One element of the film that hammered home the point of groundedness was a realistic robot. Prior to The Terminator, most movie robots weren’t very iconic; in fact, most were guys in suits. Cameron and special effects legend Stan Winston wanted to create a fully realistic endoskeleton, “something that couldn’t possibly be a suit,” Cameron told Variety recently. The process involved the use of hydraulics, complex puppets and stop-motion animation to make the Terminator look realistic, which set the movie apart from past sci-fi films where the audience instinctively knew there were guys in suits.
Even Schwarzenegger’s physical performance was atypical of actors who previously played robots. Arnold played the Terminator with an uninterrupted even movement as opposed to stereotypical jerky robotic mannerisms. Watch Arnold in the film and he moves back and forth like a shark closing in on its prey.
Cameron, in an interview with CBS, said “ultimately, dark futures are always more interesting in movies than bright, utopian ones,” when asked about the audience’s fascination with apocalyptic stories. Truly the world of The Terminator is frightening; the people of 1984 have no idea what lies ahead. When we glimpse Reese’s memories and see metallic Terminator endoskeletons standing atop mounds of human skulls, we see what people have taken for granted and what others are willing to fight for.
The soundtrack also played a big role in the film’s success; like Jaws and Halloween, one can’t imagine The Terminator without its recognizable theme music. Composer Brad Fiedel’s metallic, percussive music is the de facto robotic heartbeat for the film. “Beth Rickman, a very dear friend of mine, was the agent who represented Brad,” Hurd told Variety. “She reached out to me and said I know you have no money, but I’ve got the guy for you.” A few days later a cassette (yes, a cassette – no sending files via email) arrived and Cameron and Hurd found their man.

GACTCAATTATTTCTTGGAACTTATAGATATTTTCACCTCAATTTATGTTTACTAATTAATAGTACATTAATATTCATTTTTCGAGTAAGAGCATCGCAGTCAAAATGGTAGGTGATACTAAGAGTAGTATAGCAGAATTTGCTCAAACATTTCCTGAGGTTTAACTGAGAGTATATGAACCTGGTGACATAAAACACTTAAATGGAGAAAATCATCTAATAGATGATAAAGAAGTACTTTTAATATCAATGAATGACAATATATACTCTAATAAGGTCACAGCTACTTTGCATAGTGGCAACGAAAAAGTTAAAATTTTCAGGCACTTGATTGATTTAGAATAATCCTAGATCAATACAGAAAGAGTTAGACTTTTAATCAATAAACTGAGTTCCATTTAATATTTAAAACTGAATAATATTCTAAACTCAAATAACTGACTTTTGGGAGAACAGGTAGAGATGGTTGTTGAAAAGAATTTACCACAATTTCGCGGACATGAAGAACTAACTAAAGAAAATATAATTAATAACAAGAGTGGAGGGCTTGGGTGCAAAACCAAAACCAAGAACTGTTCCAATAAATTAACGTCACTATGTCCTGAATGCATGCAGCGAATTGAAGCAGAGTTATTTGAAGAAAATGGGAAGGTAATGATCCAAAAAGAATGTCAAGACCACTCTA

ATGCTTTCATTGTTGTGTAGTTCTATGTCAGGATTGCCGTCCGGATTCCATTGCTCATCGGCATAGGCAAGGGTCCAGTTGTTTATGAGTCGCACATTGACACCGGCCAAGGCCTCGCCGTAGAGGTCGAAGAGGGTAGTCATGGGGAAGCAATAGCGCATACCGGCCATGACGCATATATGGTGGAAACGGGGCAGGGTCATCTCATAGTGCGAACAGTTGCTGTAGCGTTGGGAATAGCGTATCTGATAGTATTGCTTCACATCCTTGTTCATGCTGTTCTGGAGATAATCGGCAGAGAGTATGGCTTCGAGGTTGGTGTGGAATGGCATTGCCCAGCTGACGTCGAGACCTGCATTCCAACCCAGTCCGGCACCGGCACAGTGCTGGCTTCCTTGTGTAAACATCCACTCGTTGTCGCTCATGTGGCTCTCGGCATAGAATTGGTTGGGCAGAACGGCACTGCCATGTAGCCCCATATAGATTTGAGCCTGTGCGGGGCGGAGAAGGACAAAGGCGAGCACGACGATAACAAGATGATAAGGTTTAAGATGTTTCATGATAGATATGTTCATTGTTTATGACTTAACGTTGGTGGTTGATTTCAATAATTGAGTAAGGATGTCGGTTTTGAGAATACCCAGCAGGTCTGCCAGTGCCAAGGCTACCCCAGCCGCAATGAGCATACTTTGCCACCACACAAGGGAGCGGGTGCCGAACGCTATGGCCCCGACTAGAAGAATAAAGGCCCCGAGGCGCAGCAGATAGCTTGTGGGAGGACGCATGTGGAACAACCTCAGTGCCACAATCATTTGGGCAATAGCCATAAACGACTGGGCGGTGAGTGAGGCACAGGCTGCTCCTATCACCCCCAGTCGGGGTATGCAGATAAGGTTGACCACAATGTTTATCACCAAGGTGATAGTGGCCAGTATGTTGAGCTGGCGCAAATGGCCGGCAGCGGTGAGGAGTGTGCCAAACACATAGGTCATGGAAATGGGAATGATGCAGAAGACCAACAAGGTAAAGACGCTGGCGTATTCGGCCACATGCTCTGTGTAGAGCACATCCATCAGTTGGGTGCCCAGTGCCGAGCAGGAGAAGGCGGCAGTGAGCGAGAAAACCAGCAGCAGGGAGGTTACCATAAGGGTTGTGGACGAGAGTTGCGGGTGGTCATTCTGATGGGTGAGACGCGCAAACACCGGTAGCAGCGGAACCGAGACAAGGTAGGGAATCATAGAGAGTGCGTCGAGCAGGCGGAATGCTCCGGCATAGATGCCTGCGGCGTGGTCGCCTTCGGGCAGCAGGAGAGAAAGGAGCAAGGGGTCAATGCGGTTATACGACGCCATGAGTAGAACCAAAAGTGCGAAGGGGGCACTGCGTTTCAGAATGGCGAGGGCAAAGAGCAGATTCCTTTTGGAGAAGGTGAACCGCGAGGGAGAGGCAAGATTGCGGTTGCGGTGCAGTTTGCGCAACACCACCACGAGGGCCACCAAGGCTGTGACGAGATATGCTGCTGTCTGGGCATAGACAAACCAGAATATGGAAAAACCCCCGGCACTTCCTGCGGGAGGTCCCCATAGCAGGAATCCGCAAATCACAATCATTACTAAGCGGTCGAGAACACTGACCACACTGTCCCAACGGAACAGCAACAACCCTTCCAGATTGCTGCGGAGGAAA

The film was made on a small budget and Cameron and Hurd made every dollar count; Cameron, in his early years, worked as a miniature-model maker at Roger Corman’s Studio while continuing to educate himself in the techniques of filmmaking while Hurd was Corman’s assistant. Corman, an independent film producer, director and actor, made mostly low-budget B-movies to high critical acclaim, and the rapidly produced, low-budget productions were essential in Cameron’s apprenticeship as he learned to work efficiently and effectively. And efficient and effective he was. The Terminator was a box-office hit, breaking expectations by Orion Pictures executives (the film’s distributors) that it would be regarded as only a sci-fi film and gave it a week at best in the theatres. The film’s box office take was $78 Million ($178 Million in 2014 dollars) against a $6 Million ($13 Million in 2014 dollars) budget. Variety praised the film, calling it a “blazing, cinematic comic book, full of virtuoso moviemaking, terrific momentum, solid performances and a compelling story…Schwarzenegger is perfectly cast in a machine-like portrayal that requires only a few lines of dialog.”
Schwarzenegger was a Terminator of few words, but they were impactful; he speaks only 18 lines of dialogue in the film and less than 100 words in total. Cameron told EW that “somehow, even his [Austrian] accent worked…It had a strange synthesized quality, like they hadn’t gotten the voice thing quite worked out.” Maybe the voice thing wasn’t worked out, but The Terminator’s place in cinema history has, and a new trilogy starring Schwarzenegger in his most iconic role is in the works.
I’ll be back, indeed.
This article originally appeared in the November 2014 edition of Comix Asylum Magazine.